It’s difficult for me to imagine what the world will look like in 100 or 150 years. As my children get older and the prospect of grandchildren looms ever closer, I often wonder how future generations will look back on us. What will be our crimes, and what will be considered blessings? What lessons will they learn?
I would like to think that war would be among the crimes and be put forever in our past, but it is doubtful. I’m sure in 100, 200, even 500 years, the penchant of man to shed blood will not have waned. They will look at our wars, as every generation has before them, with contempt while justifying their own nuanced aggressions and tyrannies.
I do think that the treatment of women will be scrutinized, in particular in those areas where they are mutilated, beaten without consequences and even murdered lacking thought or remorse. I don’t believe our own culture’s objectification of women will be overlooked without comment or condemnation.
In spite of a good percentage of our population turning a blind eye to climate change, I am certain that my grandchildren will experience the escalating effects of man’s impact on the environment and will be more than just a little resentful. I can’t imagine what the scope of those changes will be, but they will be regrettable and profound.
I hope they will see that in so many respects we got it wrong, that they will find that the ultimate goal in life is not to acquire things, not to consume as much as possible, but to live simply within the natural rhythms of the Earth and her resources.
I do not believe our progeny will enjoy the same freedoms that we have. Already in my lifetime I have seen civil liberties disappear in an Orwellian current of big government and corporate ownership of the political parties. It seems unlikely that that tide will change. Fear is a powerful master and dangerous mistress.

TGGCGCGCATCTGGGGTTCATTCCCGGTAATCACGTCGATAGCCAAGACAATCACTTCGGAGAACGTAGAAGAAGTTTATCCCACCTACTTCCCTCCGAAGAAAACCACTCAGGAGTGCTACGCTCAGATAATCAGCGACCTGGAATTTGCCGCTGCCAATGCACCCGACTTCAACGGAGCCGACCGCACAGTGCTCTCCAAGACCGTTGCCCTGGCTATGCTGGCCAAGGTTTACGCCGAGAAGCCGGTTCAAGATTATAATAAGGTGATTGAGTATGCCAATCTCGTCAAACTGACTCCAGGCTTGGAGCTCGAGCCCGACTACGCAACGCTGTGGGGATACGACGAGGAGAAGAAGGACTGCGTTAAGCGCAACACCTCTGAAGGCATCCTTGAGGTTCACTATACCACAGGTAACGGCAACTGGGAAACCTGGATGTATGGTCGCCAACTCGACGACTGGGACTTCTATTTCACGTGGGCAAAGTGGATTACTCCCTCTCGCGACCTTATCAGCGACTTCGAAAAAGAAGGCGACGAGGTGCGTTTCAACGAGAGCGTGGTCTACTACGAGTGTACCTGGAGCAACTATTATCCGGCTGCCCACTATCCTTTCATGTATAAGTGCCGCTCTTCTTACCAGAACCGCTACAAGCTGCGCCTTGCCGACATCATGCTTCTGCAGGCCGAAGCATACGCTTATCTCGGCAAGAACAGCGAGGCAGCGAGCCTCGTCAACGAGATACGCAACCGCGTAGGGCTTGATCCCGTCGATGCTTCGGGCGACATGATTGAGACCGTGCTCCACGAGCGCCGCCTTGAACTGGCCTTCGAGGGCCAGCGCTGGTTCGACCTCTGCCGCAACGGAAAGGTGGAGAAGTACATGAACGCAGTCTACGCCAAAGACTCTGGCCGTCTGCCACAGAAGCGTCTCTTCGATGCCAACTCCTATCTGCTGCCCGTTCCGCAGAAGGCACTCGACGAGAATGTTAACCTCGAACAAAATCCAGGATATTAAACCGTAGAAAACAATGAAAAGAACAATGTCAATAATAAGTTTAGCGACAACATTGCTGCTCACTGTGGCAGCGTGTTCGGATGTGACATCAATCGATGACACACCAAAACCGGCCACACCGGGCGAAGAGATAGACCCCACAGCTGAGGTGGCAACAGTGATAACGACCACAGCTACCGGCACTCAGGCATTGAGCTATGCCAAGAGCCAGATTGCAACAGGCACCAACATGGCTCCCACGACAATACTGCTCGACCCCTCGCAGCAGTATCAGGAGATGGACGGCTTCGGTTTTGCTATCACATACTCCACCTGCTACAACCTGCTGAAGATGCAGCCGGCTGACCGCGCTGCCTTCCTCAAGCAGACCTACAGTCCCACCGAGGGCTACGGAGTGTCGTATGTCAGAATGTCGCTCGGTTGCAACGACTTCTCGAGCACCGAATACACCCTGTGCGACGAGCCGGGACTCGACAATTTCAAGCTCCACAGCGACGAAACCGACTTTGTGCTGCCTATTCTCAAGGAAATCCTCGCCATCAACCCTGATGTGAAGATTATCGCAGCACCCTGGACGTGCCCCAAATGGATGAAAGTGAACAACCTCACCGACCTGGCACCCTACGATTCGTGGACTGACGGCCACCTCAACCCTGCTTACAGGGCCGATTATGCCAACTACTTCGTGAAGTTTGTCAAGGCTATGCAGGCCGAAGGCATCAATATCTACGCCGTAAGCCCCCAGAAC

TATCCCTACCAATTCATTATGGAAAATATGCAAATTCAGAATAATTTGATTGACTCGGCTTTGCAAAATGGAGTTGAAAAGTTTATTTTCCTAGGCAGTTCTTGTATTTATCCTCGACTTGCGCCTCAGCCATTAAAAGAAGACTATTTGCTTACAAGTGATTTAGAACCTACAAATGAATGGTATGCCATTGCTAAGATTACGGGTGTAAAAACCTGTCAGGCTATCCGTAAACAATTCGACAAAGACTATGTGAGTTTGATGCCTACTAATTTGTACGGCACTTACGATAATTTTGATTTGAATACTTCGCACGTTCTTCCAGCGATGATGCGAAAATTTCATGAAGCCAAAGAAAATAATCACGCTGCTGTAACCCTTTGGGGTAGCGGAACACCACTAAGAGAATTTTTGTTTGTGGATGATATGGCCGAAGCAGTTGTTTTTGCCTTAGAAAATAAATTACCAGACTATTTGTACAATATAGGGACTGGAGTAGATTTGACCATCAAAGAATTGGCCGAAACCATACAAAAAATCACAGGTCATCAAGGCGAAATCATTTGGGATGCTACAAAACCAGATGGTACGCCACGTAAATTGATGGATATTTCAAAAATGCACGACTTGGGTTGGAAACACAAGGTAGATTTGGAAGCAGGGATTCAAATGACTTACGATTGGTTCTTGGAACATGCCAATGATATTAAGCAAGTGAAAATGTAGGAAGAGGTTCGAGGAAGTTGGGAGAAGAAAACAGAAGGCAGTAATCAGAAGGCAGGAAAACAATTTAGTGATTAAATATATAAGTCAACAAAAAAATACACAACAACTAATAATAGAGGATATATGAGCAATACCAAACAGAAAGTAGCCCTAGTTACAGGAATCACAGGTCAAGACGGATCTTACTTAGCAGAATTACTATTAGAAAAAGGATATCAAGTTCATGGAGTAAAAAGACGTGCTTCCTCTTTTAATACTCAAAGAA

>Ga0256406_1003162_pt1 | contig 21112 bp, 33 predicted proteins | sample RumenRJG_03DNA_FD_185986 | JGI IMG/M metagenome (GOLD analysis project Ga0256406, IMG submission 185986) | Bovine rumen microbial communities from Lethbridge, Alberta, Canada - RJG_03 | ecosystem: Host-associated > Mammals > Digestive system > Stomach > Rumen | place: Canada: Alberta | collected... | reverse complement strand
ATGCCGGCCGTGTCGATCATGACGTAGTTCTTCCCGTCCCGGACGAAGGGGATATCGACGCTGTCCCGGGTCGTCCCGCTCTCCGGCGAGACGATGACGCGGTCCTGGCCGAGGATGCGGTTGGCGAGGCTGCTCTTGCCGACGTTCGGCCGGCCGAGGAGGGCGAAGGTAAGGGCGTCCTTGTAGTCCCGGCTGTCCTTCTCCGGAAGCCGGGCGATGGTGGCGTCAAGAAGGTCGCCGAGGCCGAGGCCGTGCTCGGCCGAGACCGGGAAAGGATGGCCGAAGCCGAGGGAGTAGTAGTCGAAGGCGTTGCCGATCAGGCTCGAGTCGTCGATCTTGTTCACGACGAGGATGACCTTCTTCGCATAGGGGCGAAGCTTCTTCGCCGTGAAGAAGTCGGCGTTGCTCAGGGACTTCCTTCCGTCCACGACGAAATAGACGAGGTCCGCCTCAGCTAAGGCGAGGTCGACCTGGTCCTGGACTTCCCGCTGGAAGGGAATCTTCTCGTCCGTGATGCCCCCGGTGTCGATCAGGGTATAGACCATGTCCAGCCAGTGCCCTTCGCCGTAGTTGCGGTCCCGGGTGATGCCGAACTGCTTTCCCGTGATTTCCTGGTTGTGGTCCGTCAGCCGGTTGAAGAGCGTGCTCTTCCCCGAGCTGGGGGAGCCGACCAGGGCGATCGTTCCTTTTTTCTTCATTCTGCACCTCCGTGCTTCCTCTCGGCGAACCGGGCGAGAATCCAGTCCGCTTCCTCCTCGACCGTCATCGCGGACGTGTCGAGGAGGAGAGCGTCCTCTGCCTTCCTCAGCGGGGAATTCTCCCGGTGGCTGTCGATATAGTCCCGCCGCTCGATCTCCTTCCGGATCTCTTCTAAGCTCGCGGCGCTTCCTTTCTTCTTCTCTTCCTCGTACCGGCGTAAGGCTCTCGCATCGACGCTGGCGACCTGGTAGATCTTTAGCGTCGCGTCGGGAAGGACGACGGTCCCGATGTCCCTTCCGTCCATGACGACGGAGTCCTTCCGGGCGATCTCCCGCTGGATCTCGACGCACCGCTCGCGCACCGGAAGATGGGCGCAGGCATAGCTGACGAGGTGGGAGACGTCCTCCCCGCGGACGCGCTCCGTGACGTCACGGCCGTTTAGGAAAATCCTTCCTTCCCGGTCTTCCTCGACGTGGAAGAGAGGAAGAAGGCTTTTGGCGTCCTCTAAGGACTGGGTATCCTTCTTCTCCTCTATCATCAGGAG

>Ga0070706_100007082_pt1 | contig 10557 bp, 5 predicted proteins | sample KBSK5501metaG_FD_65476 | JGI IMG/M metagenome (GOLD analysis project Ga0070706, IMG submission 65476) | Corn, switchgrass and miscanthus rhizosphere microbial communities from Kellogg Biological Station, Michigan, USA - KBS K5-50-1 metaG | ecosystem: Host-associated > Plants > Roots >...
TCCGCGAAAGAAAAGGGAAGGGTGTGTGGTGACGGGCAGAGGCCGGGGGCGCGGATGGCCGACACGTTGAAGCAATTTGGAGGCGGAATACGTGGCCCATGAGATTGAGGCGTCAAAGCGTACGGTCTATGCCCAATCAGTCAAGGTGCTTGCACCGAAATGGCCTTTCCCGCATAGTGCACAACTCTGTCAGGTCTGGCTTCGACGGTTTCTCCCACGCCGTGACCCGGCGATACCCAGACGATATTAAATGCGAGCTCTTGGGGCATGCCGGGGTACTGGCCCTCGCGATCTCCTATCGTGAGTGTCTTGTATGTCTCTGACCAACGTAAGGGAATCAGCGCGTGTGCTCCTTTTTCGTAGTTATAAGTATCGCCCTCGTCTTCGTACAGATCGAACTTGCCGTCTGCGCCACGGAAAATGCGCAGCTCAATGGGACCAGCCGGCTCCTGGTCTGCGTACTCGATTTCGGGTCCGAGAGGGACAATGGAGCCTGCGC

I like to believe disease will not hold the tight grip it has on us and past generations. We are on the cusp of eliminating polio, and advances in medical research are being realized on an arithmetic curve. I am confident they will know the origins and causes of cancer and it will be cured.
I have no doubt that education will change dramatically. They will understand the absurdity and utter failure of our current methods. They will refine education to very well-defined and narrow specializations and connect learning and instruction to the latest developments in brain research. The days of general education and the generalist will be gone.
I cannot remember a life before cell phones. I wonder if my grandparents thought the same of the telephone and my parents the television. I can’t help speculating what those things will be for my children and theirs. It is amusing to imagine what technology will find its place and ubiquitous cultural saturation as to become almost engrained in their genetics.
I hope that they will find a renewed appreciation for the arts and return them to their rightful place as central to a life well lived. I imagine a world where artists — true artists — are revered as much or more so as the professional athlete.
I do believe they will go through a revolution or two. These may not be revolutions in the more traditional sense but rather revolutions of thought, revolution of economy, religion and politics. These are the possibilities that most intrigue me and keep my mind spinning looking forward into time.
In the end, I hope my life will have something to say, that my children will carry some lesson, some wisdom forward into time. And I hope they will forgive me, forgive us, for the utter failures so essential to their progress.